Banks Bounce, but Rates Still Exert Gravitational Pull

Beneath the surface of banks’ decent quarter are some troubling trends

By Telis Demos

Some negative effects of falling interest rates were visible in quarterly results at JPMorgan Chase & Co. and other big lenders. Photo: Victor J. Blue/Bloomberg News 

Beneath the surface of banks’ decent quarter are some troubling trends.

There were pockets of strength that helped drive a respectable kickoff to third-quarter earnings reports by big lenders.

JPMorgan JPM +4.33%▲ Chase & Co. recorded a jump in revenue from investment banking and trading, for example.

Citigroup C +1.87%▲ continued to benefit from a rise in revenue in its core U.S. card business.

Credit costs remain historically low.

But across three of the biggest banks—JPMorgan, Wells Fargo, WFC +3.55%▲ and Citigroup—many of the negative effects of falling interest rates and economic worry were visible.

Net interest income fell 2% across those banks in the third quarter from the second.

Total loans were essentially flat at those banks, and average net interest margin was 2.54%, down from 2.66% in the second quarter.

JPMorgan did raise its net interest income forecast slightly from when it last gave guidance, bringing up its full-year forecast to slightly below $57.5 billion from what it said in September, which was: “A lot closer to $57 billion.”

The bank told reporters that the improved forecast was predicated in part on moving from an expectation of two more Federal Reserve rate cuts this year to just one.

Given uncertainty about U.S.-China trade talks and the broader economy, that could easily change.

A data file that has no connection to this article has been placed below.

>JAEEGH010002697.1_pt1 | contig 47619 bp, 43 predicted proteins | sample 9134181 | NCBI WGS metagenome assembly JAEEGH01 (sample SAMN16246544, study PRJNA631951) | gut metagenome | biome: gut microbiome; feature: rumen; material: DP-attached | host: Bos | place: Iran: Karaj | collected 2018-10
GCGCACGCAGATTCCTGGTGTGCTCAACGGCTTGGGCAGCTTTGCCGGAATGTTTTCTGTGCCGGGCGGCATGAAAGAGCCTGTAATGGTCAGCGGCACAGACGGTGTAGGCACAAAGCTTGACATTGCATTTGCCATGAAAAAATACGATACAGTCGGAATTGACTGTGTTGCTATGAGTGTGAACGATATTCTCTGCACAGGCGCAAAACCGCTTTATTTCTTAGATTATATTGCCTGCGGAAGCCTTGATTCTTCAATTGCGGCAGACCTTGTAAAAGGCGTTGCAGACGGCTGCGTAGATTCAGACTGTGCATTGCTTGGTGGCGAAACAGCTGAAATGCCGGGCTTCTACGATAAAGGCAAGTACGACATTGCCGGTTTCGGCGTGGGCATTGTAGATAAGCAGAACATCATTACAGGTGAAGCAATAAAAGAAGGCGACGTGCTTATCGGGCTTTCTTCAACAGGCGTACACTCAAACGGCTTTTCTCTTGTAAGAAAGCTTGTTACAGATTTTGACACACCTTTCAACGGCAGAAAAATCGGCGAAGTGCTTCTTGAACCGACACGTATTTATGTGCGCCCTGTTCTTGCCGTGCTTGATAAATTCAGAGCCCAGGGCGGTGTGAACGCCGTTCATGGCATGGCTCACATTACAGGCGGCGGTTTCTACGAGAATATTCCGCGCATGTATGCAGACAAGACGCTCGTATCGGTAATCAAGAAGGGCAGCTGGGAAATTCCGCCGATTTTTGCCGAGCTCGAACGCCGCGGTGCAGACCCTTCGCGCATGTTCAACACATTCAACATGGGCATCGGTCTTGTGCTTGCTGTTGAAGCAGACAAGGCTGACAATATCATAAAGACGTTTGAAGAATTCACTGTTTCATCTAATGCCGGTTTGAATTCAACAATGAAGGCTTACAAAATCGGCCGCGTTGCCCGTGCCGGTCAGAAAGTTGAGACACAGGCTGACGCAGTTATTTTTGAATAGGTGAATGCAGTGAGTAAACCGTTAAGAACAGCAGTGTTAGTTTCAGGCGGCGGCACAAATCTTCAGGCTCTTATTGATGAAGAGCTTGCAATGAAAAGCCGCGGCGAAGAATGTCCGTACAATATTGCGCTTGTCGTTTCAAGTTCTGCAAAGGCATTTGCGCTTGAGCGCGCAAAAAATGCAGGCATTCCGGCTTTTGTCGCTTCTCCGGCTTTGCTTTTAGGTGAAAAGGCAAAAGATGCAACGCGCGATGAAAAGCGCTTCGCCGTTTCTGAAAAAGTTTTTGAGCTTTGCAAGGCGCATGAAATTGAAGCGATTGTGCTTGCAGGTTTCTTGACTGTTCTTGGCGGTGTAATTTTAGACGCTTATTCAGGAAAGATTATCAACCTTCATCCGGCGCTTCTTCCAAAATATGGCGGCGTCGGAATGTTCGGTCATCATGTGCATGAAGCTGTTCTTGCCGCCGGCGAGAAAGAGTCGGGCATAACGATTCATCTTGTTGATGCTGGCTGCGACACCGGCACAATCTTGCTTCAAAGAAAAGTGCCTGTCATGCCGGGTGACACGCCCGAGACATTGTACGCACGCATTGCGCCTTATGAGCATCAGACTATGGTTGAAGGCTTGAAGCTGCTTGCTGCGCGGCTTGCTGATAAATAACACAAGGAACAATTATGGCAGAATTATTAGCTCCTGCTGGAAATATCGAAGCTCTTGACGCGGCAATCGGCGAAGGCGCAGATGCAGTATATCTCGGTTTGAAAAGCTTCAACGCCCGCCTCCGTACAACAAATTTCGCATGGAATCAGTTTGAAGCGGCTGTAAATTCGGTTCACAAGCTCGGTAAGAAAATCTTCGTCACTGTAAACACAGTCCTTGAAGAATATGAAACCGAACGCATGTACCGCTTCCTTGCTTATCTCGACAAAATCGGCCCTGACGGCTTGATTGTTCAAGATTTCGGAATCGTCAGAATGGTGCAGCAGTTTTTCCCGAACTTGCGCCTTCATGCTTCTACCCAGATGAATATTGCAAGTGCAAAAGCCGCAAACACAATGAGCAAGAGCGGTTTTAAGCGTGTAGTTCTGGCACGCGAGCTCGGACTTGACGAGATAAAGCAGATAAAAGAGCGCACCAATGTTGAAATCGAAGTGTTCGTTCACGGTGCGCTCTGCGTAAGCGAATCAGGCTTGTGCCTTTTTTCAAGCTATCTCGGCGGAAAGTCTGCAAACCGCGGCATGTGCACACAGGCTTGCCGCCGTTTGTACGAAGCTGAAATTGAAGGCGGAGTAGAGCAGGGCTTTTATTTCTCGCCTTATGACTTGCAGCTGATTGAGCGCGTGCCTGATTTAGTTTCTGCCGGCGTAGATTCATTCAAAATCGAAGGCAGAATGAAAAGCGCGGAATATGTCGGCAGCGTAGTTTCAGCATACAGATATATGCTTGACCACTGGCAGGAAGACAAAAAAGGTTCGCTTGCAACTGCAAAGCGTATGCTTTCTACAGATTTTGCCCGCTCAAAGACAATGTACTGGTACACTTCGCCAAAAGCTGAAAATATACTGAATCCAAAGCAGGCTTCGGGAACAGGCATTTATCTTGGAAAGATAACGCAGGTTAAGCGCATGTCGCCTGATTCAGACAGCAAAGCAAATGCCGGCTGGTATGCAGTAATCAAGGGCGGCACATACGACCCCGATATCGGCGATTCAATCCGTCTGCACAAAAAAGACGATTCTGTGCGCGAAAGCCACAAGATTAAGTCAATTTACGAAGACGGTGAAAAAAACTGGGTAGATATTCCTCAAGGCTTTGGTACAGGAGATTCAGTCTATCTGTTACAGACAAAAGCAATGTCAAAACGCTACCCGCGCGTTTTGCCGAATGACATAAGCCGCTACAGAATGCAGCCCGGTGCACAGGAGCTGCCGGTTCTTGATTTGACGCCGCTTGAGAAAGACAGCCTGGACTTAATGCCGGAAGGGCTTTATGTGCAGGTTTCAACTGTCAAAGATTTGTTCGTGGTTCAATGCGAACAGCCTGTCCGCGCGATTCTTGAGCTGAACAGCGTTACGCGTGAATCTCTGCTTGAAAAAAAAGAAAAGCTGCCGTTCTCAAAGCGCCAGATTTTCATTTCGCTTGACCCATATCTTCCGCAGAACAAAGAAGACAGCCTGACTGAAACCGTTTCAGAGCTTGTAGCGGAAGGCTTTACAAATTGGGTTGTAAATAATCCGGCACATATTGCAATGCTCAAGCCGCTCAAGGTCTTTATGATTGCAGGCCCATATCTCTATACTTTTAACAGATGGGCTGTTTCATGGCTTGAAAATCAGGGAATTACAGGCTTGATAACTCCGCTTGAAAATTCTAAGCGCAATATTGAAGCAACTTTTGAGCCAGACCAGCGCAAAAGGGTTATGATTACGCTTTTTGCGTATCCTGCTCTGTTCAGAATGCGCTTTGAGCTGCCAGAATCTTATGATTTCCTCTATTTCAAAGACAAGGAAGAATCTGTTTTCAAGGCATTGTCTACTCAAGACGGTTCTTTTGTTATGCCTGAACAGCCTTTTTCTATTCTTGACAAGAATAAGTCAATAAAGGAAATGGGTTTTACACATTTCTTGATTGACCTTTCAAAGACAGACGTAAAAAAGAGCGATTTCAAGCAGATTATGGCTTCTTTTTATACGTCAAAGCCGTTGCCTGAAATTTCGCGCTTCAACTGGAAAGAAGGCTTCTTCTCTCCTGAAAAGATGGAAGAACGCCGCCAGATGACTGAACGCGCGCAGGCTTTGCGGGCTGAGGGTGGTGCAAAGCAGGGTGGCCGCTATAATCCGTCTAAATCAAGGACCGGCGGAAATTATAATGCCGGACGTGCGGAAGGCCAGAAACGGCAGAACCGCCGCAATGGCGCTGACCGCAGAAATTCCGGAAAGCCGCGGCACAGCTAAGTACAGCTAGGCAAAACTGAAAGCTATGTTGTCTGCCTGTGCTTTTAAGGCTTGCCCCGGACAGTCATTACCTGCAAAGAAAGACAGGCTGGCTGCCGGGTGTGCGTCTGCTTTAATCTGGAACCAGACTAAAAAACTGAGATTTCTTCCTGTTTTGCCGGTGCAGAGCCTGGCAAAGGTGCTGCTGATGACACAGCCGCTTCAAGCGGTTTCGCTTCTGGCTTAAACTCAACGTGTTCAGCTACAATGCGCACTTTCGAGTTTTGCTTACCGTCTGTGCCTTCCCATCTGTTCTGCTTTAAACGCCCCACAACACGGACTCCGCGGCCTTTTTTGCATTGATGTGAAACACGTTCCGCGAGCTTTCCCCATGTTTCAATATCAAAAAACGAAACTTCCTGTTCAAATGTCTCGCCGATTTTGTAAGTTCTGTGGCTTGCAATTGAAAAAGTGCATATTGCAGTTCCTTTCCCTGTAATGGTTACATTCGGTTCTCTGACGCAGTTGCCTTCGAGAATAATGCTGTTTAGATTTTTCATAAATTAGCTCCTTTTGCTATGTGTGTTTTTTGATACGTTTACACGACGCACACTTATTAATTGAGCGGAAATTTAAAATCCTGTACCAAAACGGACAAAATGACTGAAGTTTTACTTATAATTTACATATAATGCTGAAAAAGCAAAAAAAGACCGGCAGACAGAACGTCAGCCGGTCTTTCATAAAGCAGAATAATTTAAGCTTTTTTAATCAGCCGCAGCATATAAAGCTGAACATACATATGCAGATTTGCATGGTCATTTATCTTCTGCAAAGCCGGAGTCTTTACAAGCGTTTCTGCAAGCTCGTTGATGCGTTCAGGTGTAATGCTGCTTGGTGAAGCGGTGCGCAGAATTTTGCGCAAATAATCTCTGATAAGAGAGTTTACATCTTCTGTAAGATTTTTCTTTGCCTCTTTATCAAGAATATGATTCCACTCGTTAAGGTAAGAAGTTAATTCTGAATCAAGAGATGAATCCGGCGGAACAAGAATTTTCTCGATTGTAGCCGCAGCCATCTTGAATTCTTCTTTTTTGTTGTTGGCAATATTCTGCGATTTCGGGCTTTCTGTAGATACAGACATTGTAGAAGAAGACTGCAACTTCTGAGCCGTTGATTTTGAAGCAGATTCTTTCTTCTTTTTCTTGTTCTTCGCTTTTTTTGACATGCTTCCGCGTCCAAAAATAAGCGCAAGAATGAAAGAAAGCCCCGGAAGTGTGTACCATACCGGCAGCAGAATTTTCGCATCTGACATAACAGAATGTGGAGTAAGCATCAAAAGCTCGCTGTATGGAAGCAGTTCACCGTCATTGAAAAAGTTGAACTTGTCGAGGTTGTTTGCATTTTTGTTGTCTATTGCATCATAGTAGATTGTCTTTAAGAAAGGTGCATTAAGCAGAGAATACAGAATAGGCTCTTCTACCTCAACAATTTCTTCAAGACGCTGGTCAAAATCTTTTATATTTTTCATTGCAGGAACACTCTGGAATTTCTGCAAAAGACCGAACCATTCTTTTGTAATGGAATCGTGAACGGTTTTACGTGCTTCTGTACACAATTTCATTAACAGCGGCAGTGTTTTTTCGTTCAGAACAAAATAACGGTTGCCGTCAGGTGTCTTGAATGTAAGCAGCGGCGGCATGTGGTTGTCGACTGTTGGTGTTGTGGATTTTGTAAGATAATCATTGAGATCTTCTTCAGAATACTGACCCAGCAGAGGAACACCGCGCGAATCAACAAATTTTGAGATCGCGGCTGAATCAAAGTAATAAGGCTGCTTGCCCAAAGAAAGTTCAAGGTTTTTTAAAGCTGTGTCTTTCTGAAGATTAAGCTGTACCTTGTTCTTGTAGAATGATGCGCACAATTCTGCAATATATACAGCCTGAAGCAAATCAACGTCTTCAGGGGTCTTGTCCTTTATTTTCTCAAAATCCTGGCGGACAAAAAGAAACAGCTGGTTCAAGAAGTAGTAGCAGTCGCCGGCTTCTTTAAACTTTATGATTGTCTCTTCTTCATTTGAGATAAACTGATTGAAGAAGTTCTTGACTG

Consumers remain the bulwark for banks’ lending businesses.

Citigroup in particular is benefiting from the roll-off of promotional zero-interest offers on cards, which drove North American branded card revenue higher by 11% from a year earlier.

Revenue from JPMorgan’s card and auto-lending unit was up by 9%.

It remains to be seen how long the consumer can stay strong as business confidence falters.

Some of the improvement in investment banking may be temporary.

JPMorgan grew investment-banking revenue 8% from a year earlier, led by a 22% gain in equity capital markets despite the failure to launch WeWork’s big initial public offering in the quarter.

But the bank noted that it expected a decline for the fourth quarter both sequentially and year over year.

It is notable also that the bankers at Goldman Sachs GS +0.17%▲ didn’t have the same kind of quarter, with investment-banking revenue dropping 15% from a year ago.

Banks also already have made some big adjustments to their asset mix that they may not be able to do again regularly, or at the same magnitude.

At JPMorgan, for example, its average deposits with banks over the quarter dropped 35% from a year earlier, while it increased its average investment securities portfolio by 49%, capturing yields of 2.92% versus just 1.33% on that cash.

However, JPMorgan Chief ExecutiveJames Dimonacknowledged that fresh concerns about banks’ nimbleness with cash are well founded. He said that the bank’s required reserves prevented it from taking advantage of the spike in repo rates in mid-September.

“We could not redeploy [cash] in the repo market,” he said.

Overall, JPMorgan’s yield on interest-earning assets was up 0.03 percentage point from a year ago, even as Libor and other key borrowing rates moved lower.

Still, that was swamped by higher liability rates, in part due to corporate clients asking for better returns on their cash.

“We’re not going to lose valuable client relationships over a few ticks,” Chief Financial OfficerJennifer Piepszaksaid.

Despite it being a quarter in which many nonlending businesses outperformed, investors were bidding up shares of lenders JPMorgan, Citigroup and Wells Fargo on Tuesday morning, while selling Goldman Sachs, whose business is far more dependent on trading and investment banking.

That may be the wrong lesson for investors to take away from the quarter so far.

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